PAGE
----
Dangling participle – a piece of a sentence in search of its true identity. Here’s an example: Sitting in the boss’s chair, deadly disease runs rampant among homeless people on the streets of San Diego.
What’s wrong with this sentence? Something’s missing. We can fix it this way: Sitting in the boss’s chair, Mayor Kevin Faulconer twiddles his thumbs while deadly disease runs rampant among homeless people….
An equally correct alternative might be: Sitting in the boss’s chair, the San Diego County Board of Supervisors lazily ignore their civic responsibilities as deadly disease runs rampant….
Once we get the grammar right, the picture becomes clear. Locally-elected officials – by choosing to ignore their political duty to protect the health and safety of the San Diego public – permitted a public health disaster to take hold of San Diego’s neighborhoods, canyons, and streets.
Instead of taking timely action, they permitted a preventable epidemic to spread far and wide – into Santa Cruz, Arizona’s Maricopa County, Los Angeles, Salt Lake City….
There are sins of commission and sins of omission. We know that pernicious actions by political actors can be punishable offenses. What about willful complacency and pernicious negligence that result in a deadly outcome?
I’ve commented on our mayor’s reprehensible delinquency in the past. Not much has changed. Kevin Faulconer, the man who’s supposed to be in charge of city affairs, is still incompetent and unequipped for the complex job of running a major city like ours. He sits at his desk in his 11th floor City Hall office in a state of suspended animation. At press conferences and speechmaking events, he play-acts the role of San Diego’s highest-executive elected leader.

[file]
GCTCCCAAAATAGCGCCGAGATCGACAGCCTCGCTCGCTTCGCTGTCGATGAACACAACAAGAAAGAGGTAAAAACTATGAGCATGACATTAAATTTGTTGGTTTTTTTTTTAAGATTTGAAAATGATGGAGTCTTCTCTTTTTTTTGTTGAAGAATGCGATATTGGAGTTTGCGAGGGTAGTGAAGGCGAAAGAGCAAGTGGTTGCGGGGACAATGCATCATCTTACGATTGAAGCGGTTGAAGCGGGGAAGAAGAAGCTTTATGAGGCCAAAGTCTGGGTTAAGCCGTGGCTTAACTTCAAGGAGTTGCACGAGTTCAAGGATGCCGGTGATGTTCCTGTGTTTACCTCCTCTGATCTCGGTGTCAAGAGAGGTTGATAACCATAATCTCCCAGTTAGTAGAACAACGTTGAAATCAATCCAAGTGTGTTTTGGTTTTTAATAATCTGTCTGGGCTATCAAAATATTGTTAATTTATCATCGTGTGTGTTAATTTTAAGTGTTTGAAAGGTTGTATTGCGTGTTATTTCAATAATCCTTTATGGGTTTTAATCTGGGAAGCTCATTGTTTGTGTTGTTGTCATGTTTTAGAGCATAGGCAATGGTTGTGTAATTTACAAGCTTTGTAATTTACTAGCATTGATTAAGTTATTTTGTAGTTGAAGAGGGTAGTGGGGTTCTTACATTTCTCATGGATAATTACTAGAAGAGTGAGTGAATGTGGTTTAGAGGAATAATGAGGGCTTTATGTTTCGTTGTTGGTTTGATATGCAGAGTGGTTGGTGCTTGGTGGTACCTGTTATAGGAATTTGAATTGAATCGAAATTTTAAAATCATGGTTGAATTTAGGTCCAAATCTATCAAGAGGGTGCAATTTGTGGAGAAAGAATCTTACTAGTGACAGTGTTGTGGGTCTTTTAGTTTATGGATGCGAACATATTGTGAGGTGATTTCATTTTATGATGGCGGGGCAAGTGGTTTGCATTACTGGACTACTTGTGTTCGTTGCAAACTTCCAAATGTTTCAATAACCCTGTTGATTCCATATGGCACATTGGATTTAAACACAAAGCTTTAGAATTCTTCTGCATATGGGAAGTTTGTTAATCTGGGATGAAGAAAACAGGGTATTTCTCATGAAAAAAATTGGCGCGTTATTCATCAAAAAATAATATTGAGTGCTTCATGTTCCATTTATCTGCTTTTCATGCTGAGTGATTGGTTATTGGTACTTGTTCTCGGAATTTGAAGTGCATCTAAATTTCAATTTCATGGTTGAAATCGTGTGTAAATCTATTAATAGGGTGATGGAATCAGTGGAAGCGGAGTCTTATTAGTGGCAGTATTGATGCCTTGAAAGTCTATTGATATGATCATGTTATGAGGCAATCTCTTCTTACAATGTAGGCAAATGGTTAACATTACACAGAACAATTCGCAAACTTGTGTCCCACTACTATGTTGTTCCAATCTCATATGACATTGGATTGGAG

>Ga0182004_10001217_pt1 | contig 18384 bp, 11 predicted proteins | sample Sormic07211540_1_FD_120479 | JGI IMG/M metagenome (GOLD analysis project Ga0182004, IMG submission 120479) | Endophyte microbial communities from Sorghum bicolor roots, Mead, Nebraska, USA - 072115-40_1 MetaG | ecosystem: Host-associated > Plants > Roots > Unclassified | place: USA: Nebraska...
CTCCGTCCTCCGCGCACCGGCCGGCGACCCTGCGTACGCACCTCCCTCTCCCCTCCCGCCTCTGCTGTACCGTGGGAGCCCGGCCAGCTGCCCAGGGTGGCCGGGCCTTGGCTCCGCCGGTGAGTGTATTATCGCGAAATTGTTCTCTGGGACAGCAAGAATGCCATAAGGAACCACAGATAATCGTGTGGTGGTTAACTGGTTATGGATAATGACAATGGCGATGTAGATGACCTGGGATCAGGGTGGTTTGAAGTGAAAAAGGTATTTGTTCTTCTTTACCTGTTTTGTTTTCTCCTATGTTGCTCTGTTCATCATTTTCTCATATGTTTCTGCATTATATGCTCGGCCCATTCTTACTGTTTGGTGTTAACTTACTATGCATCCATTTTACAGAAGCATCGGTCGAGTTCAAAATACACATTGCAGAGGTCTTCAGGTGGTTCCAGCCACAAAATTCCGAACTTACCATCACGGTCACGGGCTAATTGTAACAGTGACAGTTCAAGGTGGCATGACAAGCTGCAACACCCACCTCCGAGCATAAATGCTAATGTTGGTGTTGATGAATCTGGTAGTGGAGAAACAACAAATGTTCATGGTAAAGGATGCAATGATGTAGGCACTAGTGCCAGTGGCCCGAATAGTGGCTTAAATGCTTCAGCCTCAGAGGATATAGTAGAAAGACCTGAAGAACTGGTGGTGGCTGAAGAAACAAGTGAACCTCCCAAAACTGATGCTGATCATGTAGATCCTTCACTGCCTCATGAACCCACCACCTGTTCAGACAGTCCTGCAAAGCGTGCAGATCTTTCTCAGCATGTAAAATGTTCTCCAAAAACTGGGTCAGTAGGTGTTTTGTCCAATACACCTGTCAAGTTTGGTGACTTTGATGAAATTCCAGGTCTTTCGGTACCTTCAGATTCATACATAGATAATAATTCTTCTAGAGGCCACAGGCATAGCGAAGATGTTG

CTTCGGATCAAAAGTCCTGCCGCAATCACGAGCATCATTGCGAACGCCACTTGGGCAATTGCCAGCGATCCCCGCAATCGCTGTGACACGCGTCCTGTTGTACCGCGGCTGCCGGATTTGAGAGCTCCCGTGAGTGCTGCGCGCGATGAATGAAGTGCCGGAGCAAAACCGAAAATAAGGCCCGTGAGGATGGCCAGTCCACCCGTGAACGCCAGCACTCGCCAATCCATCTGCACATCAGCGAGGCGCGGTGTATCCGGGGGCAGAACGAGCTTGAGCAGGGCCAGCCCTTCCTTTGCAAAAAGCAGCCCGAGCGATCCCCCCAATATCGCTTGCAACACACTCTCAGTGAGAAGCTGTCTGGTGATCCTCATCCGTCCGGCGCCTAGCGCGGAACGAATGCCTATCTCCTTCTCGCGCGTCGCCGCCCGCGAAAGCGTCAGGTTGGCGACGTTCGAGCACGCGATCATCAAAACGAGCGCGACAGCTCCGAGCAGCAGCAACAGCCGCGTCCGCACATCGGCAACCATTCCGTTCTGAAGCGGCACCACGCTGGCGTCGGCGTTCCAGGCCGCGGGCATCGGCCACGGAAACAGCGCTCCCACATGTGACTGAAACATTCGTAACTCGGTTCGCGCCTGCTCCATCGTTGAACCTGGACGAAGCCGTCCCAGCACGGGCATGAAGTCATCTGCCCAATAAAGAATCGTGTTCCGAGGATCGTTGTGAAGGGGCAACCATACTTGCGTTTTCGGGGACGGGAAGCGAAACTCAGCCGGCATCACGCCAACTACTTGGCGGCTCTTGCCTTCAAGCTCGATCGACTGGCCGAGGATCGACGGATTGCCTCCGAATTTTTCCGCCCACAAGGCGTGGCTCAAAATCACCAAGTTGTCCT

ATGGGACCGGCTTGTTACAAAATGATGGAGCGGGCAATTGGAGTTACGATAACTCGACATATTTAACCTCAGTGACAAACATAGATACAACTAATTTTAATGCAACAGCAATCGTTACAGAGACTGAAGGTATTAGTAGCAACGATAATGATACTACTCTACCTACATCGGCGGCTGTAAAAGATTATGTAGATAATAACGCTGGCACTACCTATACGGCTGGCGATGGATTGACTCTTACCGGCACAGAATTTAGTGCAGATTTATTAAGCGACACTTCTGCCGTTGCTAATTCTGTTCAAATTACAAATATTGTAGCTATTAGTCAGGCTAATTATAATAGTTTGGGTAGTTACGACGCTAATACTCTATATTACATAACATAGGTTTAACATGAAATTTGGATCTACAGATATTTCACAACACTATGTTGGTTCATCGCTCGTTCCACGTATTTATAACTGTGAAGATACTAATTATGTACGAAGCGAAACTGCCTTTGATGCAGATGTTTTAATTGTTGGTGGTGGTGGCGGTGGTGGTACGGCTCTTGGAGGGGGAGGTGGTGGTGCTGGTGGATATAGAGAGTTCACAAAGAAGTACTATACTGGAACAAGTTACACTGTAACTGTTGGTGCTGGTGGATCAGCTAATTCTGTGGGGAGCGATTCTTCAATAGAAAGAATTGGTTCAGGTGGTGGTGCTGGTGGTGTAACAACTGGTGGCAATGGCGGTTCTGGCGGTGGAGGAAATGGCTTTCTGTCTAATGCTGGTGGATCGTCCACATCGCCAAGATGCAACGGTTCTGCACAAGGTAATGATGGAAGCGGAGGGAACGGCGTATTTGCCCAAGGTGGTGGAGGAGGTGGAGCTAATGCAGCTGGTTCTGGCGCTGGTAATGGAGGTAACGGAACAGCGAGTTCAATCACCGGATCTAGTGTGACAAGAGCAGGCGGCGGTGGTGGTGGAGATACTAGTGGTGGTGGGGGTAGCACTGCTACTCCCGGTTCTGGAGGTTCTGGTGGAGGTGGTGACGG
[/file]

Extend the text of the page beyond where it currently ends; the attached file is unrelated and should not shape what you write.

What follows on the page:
But could our dangling mayor have gone AWOL in the face of San Diego’s homelessness crisis without tacit permission from certain other elected officials? To what degree are San Diego County Supervisors also guilty of pernicious complacency… bordering on deadly negligence? Has their complicity over the past decade compounded our city’s and region’s dual crises over affordable housing and homelessness?
Here’s one of our big problems – County government is practically invisible. Ask your neighbor, ask your co-worker: What’s the point of County government? Who calls the shots? What impact does it have on our daily lives?
You might see a lot of shrugged shoulders. How many of us really understand what County Supervisors do to earn their comfortable salaries and pensions? Is the Board of Supervisors just a cozy, self-satisfied nest for has-been politicians? Or maybe a convenient way-station along the campaign trail for political neophytes and marathon also-rans?
Possibly… but County government also happens to be an essential public entity with the power and resources to improve countless lives in San Diego. It’s worth our attention.
And since it won’t be long before we are bombarded online, on TV, in our mailboxes, on our front doorknobs by campaign solicitations and promotional endorsements on behalf of a bevy of candidates badly wishing to claim a seat on the County Board of Supervisors, shouldn’t we know a lot more about the job these candidates are knocking themselves out for?
The more we know about County government, the better our decisions might be about who’s best qualified for the job of running it.